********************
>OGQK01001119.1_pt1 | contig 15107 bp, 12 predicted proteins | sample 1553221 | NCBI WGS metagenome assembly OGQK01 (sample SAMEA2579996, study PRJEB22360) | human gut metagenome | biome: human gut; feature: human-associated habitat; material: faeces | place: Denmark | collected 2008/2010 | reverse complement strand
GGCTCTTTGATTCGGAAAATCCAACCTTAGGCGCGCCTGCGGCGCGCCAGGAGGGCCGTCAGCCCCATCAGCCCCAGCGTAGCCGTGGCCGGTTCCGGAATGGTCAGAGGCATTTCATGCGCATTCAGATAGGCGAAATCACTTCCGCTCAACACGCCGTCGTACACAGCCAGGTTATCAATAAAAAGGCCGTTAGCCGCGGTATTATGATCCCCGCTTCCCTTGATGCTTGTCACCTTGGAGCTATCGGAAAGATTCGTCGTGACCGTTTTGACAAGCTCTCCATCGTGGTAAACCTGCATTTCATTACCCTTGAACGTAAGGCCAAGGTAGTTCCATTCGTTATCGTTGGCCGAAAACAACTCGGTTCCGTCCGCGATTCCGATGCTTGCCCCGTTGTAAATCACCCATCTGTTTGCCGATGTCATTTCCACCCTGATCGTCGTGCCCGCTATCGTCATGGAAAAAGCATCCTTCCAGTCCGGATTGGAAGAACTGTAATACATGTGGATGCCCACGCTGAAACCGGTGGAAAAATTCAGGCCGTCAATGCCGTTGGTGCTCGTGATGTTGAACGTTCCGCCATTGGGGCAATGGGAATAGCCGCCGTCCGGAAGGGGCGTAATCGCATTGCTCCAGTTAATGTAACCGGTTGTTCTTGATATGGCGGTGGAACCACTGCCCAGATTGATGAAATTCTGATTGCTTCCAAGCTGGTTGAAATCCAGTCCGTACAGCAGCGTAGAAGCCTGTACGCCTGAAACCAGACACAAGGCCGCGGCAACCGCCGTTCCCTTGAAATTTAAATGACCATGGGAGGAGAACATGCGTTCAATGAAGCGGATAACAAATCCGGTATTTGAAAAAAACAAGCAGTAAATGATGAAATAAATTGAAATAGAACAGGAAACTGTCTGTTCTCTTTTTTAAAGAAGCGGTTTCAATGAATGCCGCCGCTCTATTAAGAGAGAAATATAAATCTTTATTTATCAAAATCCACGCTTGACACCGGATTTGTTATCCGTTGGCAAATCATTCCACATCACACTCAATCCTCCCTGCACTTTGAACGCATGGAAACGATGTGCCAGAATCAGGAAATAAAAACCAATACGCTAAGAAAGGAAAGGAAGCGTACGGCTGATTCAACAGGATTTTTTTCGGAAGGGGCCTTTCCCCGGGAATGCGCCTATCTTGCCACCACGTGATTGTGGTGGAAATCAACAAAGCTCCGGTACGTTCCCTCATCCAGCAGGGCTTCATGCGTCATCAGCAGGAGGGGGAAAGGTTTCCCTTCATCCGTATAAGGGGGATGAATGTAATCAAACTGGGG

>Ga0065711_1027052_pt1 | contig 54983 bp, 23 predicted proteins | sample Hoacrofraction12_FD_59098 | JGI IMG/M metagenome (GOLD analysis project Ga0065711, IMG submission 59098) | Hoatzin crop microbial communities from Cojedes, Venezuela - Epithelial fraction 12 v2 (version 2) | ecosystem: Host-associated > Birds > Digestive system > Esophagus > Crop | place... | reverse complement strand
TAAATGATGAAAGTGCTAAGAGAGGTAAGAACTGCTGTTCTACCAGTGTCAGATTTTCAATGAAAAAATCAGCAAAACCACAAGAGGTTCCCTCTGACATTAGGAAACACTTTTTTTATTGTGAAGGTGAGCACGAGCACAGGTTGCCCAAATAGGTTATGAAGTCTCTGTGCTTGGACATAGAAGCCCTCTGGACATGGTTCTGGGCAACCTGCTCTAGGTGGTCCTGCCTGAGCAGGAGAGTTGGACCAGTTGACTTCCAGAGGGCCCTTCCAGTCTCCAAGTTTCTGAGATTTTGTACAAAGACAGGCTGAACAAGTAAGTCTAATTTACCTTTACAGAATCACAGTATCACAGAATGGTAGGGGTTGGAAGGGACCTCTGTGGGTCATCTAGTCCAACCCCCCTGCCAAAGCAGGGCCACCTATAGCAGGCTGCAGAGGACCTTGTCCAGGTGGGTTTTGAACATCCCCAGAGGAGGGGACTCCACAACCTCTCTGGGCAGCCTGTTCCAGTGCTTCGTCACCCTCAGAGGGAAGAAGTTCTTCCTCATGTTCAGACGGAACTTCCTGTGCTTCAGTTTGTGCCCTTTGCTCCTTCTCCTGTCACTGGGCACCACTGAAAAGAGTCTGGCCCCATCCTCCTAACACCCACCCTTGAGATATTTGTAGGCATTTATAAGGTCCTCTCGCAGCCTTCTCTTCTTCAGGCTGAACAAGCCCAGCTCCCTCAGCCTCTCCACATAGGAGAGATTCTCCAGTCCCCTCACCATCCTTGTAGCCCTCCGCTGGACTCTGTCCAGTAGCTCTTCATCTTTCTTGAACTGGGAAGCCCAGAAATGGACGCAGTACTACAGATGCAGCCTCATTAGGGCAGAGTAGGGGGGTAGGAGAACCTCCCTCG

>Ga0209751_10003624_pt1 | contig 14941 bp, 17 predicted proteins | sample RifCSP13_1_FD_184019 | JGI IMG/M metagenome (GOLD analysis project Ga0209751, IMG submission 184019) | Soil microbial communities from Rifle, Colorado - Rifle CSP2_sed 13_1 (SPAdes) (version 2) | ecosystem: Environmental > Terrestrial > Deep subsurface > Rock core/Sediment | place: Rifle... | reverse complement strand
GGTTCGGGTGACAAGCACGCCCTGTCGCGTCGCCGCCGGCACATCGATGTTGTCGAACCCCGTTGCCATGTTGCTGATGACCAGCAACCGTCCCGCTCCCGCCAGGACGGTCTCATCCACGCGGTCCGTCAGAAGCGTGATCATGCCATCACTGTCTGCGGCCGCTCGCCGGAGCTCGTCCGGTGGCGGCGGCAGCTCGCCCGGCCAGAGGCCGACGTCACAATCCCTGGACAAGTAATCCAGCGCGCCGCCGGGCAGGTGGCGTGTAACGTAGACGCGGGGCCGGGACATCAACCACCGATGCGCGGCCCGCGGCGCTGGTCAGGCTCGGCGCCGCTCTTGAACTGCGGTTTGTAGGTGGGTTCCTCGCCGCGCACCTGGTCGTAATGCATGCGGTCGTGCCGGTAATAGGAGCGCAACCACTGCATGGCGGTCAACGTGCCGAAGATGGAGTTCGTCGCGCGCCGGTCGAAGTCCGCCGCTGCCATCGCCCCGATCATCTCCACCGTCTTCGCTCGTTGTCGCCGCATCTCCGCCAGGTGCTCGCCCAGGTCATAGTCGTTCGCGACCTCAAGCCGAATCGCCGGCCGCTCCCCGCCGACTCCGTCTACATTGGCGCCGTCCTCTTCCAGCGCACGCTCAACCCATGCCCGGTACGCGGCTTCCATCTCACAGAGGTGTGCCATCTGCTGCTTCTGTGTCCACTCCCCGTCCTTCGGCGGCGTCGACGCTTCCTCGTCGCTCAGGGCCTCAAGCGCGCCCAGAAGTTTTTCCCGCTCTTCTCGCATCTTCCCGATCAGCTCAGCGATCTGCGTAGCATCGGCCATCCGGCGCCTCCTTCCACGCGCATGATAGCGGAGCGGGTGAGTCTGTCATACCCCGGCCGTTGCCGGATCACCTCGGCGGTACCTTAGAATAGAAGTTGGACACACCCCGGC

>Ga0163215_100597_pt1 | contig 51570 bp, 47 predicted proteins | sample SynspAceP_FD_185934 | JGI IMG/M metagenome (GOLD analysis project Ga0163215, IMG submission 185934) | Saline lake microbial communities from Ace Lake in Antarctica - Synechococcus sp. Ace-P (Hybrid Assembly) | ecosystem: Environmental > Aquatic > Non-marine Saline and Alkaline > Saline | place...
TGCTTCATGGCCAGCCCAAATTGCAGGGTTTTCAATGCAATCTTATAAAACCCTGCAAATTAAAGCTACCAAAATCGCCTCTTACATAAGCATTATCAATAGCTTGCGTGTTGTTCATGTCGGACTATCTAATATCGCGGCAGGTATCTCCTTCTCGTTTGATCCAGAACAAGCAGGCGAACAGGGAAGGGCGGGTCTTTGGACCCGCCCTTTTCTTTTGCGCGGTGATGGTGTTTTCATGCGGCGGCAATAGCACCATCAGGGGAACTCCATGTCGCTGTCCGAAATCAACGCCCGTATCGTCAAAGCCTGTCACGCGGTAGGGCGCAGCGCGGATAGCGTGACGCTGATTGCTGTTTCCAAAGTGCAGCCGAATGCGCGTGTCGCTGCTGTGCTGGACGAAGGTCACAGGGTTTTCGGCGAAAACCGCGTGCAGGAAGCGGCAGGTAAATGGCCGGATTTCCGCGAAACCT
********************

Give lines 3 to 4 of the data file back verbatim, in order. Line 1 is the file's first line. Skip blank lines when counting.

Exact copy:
>Ga0065711_1027052_pt1 | contig 54983 bp, 23 predicted proteins | sample Hoacrofraction12_FD_59098 | JGI IMG/M metagenome (GOLD analysis project Ga0065711, IMG submission 59098) | Hoatzin crop microbial communities from Cojedes, Venezuela - Epithelial fraction 12 v2 (version 2) | ecosystem: Host-associated > Birds > Digestive system > Esophagus > Crop | place... | reverse complement strand
TAAATGATGAAAGTGCTAAGAGAGGTAAGAACTGCTGTTCTACCAGTGTCAGATTTTCAATGAAAAAATCAGCAAAACCACAAGAGGTTCCCTCTGACATTAGGAAACACTTTTTTTATTGTGAAGGTGAGCACGAGCACAGGTTGCCCAAATAGGTTATGAAGTCTCTGTGCTTGGACATAGAAGCCCTCTGGACATGGTTCTGGGCAACCTGCTCTAGGTGGTCCTGCCTGAGCAGGAGAGTTGGACCAGTTGACTTCCAGAGGGCCCTTCCAGTCTCCAAGTTTCTGAGATTTTGTACAAAGACAGGCTGAACAAGTAAGTCTAATTTACCTTTACAGAATCACAGTATCACAGAATGGTAGGGGTTGGAAGGGACCTCTGTGGGTCATCTAGTCCAACCCCCCTGCCAAAGCAGGGCCACCTATAGCAGGCTGCAGAGGACCTTGTCCAGGTGGGTTTTGAACATCCCCAGAGGAGGGGACTCCACAACCTCTCTGGGCAGCCTGTTCCAGTGCTTCGTCACCCTCAGAGGGAAGAAGTTCTTCCTCATGTTCAGACGGAACTTCCTGTGCTTCAGTTTGTGCCCTTTGCTCCTTCTCCTGTCACTGGGCACCACTGAAAAGAGTCTGGCCCCATCCTCCTAACACCCACCCTTGAGATATTTGTAGGCATTTATAAGGTCCTCTCGCAGCCTTCTCTTCTTCAGGCTGAACAAGCCCAGCTCCCTCAGCCTCTCCACATAGGAGAGATTCTCCAGTCCCCTCACCATCCTTGTAGCCCTCCGCTGGACTCTGTCCAGTAGCTCTTCATCTTTCTTGAACTGGGAAGCCCAGAAATGGACGCAGTACTACAGATGCAGCCTCATTAGGGCAGAGTAGGGGGGTAGGAGAACCTCCCTCG